Democracy campaigners have been angered by a Holyrood vote that has resulted in the weakening of Freedom of Information (FOI) legislation during the coronavirus crisis.
Emergency powers voted through parliament by MSPs included plans to extend the deadline for public bodies, including the Scottish Government, to respond to FOI requests.
The controversial plans were narrowly passed by MSPs despite a series of attempts by the SNP’s opponents to block them when they were debated during the Scottish Parliament debate on emergency powers.
The Scottish Government argued the changes were necessary to relieve pressure on public bodies during the crisis. But others argued that restricting FOI would reduce transparency of government at a time when an open approach is essential.
Under normal circumstances the Scottish Government, the NHS and local authorities have 20 days to reply to FOI requests. As a result of the passage of the Coronavirus (Scotland) Bill, this has been extended to 60 days.
Originally, ministers wanted to include a further extension of 40 days, but the Scottish Government compromised and signed up to a Green amendment removing the 40-day extension.
Scotland is now in the unenviable position of being the first country in the world to introduce new restrictions on freedom of information as a result of the coronavirus outbreak.”
But the extension of the deadline was attacked by Catherine Stihler, chief executive of the Open Knowledge Foundation which campaigns for openness across the world.
Ms Stihler said: “Scotland is now in the unenviable position of being the first country in the world to introduce new restrictions on freedom of information as a result of the coronavirus outbreak.
“Openness is key to building public trust during a national emergency. Governments across the world must take emergency measures, and the public is ready and willing to accept this, but the best way to ensure continued public support is to be open with people.”
An amendment by Labour’s Neil Findlay calling for the deadlines to be kept while adopting a pragmatic and non-legislative approach to coronavirus pressures was rejected by the SNP and Greens.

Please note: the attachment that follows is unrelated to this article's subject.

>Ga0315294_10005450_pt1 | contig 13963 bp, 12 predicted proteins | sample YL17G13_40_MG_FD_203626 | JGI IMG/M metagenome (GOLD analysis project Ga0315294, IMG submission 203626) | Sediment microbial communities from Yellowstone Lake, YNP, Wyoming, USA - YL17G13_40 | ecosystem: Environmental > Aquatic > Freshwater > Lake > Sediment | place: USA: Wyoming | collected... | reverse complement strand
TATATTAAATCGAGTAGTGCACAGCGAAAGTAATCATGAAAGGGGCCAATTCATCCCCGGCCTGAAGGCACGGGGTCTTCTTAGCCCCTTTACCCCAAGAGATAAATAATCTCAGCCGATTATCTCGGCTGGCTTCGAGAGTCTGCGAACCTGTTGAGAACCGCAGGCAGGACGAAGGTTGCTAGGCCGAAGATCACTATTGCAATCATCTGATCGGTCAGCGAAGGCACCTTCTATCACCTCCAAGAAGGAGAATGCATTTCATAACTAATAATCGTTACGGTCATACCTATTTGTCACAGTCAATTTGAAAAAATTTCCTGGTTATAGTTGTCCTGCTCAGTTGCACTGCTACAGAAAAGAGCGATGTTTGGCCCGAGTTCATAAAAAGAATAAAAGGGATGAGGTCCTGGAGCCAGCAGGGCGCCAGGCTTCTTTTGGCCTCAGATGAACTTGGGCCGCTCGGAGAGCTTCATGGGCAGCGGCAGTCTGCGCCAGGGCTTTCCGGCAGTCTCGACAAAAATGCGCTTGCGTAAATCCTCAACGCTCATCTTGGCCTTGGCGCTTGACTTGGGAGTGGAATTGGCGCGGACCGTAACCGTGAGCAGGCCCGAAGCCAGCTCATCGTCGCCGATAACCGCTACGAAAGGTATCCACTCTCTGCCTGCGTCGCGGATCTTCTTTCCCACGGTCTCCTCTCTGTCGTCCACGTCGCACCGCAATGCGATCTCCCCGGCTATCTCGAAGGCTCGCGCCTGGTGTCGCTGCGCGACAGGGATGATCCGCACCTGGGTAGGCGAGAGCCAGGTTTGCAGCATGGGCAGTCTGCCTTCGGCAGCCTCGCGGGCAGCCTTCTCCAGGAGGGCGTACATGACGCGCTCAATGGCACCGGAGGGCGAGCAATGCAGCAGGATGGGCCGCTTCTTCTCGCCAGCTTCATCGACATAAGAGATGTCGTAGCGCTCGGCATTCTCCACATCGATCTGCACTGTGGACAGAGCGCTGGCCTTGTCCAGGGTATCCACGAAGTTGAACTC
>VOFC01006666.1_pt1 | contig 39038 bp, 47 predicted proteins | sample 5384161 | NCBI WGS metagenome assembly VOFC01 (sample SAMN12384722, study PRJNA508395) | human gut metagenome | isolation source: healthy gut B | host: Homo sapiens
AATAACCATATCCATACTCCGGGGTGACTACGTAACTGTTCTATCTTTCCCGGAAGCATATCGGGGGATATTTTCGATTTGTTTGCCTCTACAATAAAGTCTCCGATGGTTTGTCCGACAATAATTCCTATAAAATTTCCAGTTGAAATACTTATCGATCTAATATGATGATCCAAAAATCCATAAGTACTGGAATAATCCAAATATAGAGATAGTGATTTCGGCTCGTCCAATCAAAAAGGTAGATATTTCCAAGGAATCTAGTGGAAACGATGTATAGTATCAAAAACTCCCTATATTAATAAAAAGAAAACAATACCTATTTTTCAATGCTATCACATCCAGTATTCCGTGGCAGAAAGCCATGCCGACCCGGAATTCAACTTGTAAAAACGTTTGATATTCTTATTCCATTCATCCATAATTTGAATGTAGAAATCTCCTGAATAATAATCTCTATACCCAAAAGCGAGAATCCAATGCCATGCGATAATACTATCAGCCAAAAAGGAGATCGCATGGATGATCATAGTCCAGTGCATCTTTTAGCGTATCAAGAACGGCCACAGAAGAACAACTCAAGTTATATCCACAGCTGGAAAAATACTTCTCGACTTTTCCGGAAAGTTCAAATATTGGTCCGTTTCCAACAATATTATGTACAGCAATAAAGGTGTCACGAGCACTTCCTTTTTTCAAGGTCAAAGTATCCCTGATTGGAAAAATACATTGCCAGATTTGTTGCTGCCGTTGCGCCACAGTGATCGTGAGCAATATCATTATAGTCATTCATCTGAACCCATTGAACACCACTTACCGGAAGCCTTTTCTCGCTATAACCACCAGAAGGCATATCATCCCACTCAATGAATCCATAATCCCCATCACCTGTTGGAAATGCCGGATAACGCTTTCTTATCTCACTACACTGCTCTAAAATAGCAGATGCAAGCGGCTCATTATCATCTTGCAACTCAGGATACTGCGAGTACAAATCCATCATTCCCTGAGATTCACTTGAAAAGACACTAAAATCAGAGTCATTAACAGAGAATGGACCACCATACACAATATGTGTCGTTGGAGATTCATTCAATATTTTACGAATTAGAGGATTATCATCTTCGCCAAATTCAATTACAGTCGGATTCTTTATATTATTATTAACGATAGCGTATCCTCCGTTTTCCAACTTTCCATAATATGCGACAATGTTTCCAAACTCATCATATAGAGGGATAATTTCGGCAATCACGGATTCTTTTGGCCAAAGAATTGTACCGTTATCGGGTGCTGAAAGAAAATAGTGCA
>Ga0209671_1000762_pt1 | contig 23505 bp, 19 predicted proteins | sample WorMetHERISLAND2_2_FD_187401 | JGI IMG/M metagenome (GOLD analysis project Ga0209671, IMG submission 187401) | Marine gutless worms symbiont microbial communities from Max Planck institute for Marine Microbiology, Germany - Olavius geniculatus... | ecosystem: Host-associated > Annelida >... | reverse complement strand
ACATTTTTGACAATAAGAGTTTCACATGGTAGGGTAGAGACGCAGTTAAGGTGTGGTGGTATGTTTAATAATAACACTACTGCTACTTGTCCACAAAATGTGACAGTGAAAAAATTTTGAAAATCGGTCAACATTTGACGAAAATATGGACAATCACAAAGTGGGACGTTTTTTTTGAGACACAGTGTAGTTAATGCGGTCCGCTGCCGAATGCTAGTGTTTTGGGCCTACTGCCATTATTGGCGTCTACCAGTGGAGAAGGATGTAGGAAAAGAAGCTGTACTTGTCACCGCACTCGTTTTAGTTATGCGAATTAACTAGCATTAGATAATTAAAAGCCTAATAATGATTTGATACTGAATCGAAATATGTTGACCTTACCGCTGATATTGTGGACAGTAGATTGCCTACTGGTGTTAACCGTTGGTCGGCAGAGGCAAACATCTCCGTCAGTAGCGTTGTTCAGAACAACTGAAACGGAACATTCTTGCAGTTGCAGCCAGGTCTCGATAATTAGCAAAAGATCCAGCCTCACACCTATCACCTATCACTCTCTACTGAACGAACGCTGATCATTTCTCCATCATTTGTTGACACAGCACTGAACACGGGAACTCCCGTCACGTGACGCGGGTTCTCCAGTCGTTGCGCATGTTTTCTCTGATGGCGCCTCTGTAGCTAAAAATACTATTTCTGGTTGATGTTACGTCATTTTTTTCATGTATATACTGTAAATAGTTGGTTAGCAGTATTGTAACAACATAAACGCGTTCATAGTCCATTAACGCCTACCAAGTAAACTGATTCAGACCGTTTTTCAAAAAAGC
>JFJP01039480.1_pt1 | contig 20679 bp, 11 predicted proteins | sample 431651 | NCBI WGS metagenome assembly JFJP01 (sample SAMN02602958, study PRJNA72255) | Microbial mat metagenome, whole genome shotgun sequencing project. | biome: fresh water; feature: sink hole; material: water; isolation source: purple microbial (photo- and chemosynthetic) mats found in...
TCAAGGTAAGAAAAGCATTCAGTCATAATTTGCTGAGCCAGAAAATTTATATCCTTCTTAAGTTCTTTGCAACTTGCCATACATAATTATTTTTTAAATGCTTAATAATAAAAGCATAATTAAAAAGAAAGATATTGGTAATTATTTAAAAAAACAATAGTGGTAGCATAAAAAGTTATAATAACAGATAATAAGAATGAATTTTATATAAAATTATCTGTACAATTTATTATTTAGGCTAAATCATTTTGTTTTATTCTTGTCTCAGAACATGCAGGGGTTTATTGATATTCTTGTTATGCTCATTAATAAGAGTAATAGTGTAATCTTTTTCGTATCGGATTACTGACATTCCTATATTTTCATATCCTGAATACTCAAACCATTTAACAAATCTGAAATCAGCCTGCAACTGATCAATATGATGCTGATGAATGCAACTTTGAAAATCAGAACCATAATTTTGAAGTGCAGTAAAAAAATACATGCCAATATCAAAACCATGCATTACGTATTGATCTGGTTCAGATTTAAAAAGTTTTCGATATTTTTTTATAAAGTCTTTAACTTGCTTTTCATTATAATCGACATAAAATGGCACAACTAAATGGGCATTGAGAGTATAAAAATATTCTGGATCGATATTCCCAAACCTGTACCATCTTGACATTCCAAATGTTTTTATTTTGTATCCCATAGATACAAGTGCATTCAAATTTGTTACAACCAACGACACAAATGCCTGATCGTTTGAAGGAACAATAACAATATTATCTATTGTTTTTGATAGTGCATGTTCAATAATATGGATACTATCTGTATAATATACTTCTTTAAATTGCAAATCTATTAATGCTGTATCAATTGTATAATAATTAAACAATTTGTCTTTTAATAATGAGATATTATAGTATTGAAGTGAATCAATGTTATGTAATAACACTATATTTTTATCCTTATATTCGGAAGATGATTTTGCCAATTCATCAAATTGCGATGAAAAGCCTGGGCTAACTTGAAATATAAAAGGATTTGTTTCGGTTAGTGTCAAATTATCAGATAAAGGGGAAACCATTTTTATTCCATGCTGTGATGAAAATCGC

Mr Findlay wanted Holyrood to follow the example of New Zealand where public bodies would not be penalised for missing the deadline if that was justified in the circumstances.
A series of other amendments that would have watered down the original proposal ended up in a tie obtaining 41 votes each. But they fell on the casting vote of the Presiding Officer Ken Mackintosh, who observed the convention of voting for no change.
Concerns that missing MSPs affected Holyrood vote
The closeness of the votes prompted concern that with MSPs absent through self-isolation the result did not reflect the true balance of the parliament.
Mr Findlay said: “We could have had a non-legislative solution similar to New Zealand. Instead we are the only western democracy to have used the coronavirus crisis to restrict the release of information.
The Scottish Green Party has just ensured restrictions to Freedom Of Information legislation passed – no other Western democracy has sought to restrict transparency and openness even at this crisis time.
— Neil Findlay MSP (@NeilFindlay_MSP) April 1, 2020
“Clearly there are serious issues for the parliament in the way it manages absences when people are self-isolating and are ill with the coronavirus. If there is no workable system of managing this, we are going to see people coming into parliament who are carrying the virus and who risk spreading it to staff members and MSPs and that’s not a situation we can tolerate. “
A Scottish Government spokesman said: “These temporary provisions, passed by the Scottish Parliament, do not suspend or restrict information rights but provide staff responding to information requests with much needed breathing space when their focus rightly has to be protecting and saving lives and delivering essential services to Scotland’s people in the current emergency.
“Ministers listened carefully to feedback and accepted the Scottish Information Commissioner’s suggestion to limit the time period for responding to requests to 60 days. It is important to note that a ‘sunset clause’ will restore the current FOISA timescales, once the Covid-19 emergency has passed.”